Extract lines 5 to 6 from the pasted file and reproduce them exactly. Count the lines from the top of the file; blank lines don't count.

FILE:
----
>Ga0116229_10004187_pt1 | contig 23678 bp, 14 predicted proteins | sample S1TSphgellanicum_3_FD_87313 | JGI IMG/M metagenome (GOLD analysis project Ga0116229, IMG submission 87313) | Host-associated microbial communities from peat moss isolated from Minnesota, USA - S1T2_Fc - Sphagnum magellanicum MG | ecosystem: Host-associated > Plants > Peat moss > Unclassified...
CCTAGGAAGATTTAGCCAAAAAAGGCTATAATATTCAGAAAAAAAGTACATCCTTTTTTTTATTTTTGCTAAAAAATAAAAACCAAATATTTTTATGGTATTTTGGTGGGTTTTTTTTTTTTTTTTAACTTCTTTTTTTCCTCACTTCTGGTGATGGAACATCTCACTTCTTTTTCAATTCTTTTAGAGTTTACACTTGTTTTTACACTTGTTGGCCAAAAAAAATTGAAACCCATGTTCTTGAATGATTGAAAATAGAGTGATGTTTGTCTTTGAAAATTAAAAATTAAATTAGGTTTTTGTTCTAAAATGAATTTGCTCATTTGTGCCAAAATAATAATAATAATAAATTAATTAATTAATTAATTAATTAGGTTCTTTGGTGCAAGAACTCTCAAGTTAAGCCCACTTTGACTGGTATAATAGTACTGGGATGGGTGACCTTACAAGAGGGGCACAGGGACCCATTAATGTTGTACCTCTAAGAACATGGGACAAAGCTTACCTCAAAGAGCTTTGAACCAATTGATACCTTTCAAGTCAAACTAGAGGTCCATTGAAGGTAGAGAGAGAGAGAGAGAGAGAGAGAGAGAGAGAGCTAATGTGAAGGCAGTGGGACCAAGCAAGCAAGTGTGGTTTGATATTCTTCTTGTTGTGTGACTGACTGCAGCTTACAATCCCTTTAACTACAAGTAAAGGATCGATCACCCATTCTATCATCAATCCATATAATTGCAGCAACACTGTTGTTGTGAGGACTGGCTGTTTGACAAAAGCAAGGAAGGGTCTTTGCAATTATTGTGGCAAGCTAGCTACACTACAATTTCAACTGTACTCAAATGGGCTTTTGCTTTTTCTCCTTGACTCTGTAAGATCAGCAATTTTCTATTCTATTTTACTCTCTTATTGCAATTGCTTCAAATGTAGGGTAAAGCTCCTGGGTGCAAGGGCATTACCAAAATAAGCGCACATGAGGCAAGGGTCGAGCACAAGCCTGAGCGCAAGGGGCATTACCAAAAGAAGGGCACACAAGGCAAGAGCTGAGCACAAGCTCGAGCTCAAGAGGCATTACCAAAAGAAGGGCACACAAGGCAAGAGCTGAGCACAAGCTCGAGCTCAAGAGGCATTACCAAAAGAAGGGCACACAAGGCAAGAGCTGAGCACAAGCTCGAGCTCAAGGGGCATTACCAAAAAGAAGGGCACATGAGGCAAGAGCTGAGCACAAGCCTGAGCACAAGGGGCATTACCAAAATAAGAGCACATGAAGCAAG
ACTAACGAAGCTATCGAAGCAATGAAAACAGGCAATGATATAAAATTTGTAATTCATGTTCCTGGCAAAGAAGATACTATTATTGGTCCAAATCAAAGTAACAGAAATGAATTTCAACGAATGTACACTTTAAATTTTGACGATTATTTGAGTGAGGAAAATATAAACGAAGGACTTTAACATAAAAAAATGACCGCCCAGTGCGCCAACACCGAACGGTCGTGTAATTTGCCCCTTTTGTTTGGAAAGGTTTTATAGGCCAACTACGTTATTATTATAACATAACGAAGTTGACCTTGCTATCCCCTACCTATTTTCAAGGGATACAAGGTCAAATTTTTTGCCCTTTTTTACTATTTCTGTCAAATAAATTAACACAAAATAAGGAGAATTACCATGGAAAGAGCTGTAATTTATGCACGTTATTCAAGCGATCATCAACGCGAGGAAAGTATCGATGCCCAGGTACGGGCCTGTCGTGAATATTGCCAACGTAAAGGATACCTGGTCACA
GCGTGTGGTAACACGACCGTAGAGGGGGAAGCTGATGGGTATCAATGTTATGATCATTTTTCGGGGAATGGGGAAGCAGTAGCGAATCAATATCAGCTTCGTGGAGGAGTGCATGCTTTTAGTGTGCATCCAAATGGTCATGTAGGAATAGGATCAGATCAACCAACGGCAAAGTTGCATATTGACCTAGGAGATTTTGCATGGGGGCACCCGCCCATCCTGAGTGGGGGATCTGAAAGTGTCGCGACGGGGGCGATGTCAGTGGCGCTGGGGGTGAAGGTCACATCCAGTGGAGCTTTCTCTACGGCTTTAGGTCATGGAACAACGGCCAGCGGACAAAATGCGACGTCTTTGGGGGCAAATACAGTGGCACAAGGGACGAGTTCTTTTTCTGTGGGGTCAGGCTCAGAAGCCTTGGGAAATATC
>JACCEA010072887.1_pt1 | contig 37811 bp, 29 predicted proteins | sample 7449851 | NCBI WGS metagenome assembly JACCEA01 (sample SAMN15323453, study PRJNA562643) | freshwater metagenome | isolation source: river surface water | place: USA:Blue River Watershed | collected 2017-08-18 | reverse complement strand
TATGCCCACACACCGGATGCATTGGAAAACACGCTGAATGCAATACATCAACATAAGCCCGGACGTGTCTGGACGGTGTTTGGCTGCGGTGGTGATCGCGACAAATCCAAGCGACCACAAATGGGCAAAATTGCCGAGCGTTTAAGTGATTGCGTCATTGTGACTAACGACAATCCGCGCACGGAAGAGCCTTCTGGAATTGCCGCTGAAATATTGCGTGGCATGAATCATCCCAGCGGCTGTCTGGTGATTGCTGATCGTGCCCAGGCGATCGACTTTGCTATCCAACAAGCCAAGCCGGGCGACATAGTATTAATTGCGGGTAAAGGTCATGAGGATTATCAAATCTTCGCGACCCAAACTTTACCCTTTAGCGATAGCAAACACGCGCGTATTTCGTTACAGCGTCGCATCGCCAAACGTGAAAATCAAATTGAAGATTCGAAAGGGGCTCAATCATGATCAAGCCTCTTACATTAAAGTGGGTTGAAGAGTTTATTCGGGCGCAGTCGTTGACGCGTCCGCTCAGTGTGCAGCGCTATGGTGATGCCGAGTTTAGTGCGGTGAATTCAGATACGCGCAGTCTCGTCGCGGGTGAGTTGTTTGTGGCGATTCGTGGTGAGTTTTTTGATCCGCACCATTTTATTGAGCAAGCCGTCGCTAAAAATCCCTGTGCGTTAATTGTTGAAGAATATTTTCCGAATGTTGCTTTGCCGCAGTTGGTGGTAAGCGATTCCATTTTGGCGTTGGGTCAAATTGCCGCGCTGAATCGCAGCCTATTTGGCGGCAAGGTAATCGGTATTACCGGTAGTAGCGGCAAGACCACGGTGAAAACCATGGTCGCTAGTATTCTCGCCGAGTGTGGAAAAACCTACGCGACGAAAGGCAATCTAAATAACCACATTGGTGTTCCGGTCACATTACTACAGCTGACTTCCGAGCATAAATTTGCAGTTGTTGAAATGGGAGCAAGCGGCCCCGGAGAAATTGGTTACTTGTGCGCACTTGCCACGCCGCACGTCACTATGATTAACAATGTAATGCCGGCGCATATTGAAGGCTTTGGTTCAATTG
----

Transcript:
>JACCEA010072887.1_pt1 | contig 37811 bp, 29 predicted proteins | sample 7449851 | NCBI WGS metagenome assembly JACCEA01 (sample SAMN15323453, study PRJNA562643) | freshwater metagenome | isolation source: river surface water | place: USA:Blue River Watershed | collected 2017-08-18 | reverse complement strand
TATGCCCACACACCGGATGCATTGGAAAACACGCTGAATGCAATACATCAACATAAGCCCGGACGTGTCTGGACGGTGTTTGGCTGCGGTGGTGATCGCGACAAATCCAAGCGACCACAAATGGGCAAAATTGCCGAGCGTTTAAGTGATTGCGTCATTGTGACTAACGACAATCCGCGCACGGAAGAGCCTTCTGGAATTGCCGCTGAAATATTGCGTGGCATGAATCATCCCAGCGGCTGTCTGGTGATTGCTGATCGTGCCCAGGCGATCGACTTTGCTATCCAACAAGCCAAGCCGGGCGACATAGTATTAATTGCGGGTAAAGGTCATGAGGATTATCAAATCTTCGCGACCCAAACTTTACCCTTTAGCGATAGCAAACACGCGCGTATTTCGTTACAGCGTCGCATCGCCAAACGTGAAAATCAAATTGAAGATTCGAAAGGGGCTCAATCATGATCAAGCCTCTTACATTAAAGTGGGTTGAAGAGTTTATTCGGGCGCAGTCGTTGACGCGTCCGCTCAGTGTGCAGCGCTATGGTGATGCCGAGTTTAGTGCGGTGAATTCAGATACGCGCAGTCTCGTCGCGGGTGAGTTGTTTGTGGCGATTCGTGGTGAGTTTTTTGATCCGCACCATTTTATTGAGCAAGCCGTCGCTAAAAATCCCTGTGCGTTAATTGTTGAAGAATATTTTCCGAATGTTGCTTTGCCGCAGTTGGTGGTAAGCGATTCCATTTTGGCGTTGGGTCAAATTGCCGCGCTGAATCGCAGCCTATTTGGCGGCAAGGTAATCGGTATTACCGGTAGTAGCGGCAAGACCACGGTGAAAACCATGGTCGCTAGTATTCTCGCCGAGTGTGGAAAAACCTACGCGACGAAAGGCAATCTAAATAACCACATTGGTGTTCCGGTCACATTACTACAGCTGACTTCCGAGCATAAATTTGCAGTTGTTGAAATGGGAGCAAGCGGCCCCGGAGAAATTGGTTACTTGTGCGCACTTGCCACGCCGCACGTCACTATGATTAACAATGTAATGCCGGCGCATATTGAAGGCTTTGGTTCAATTG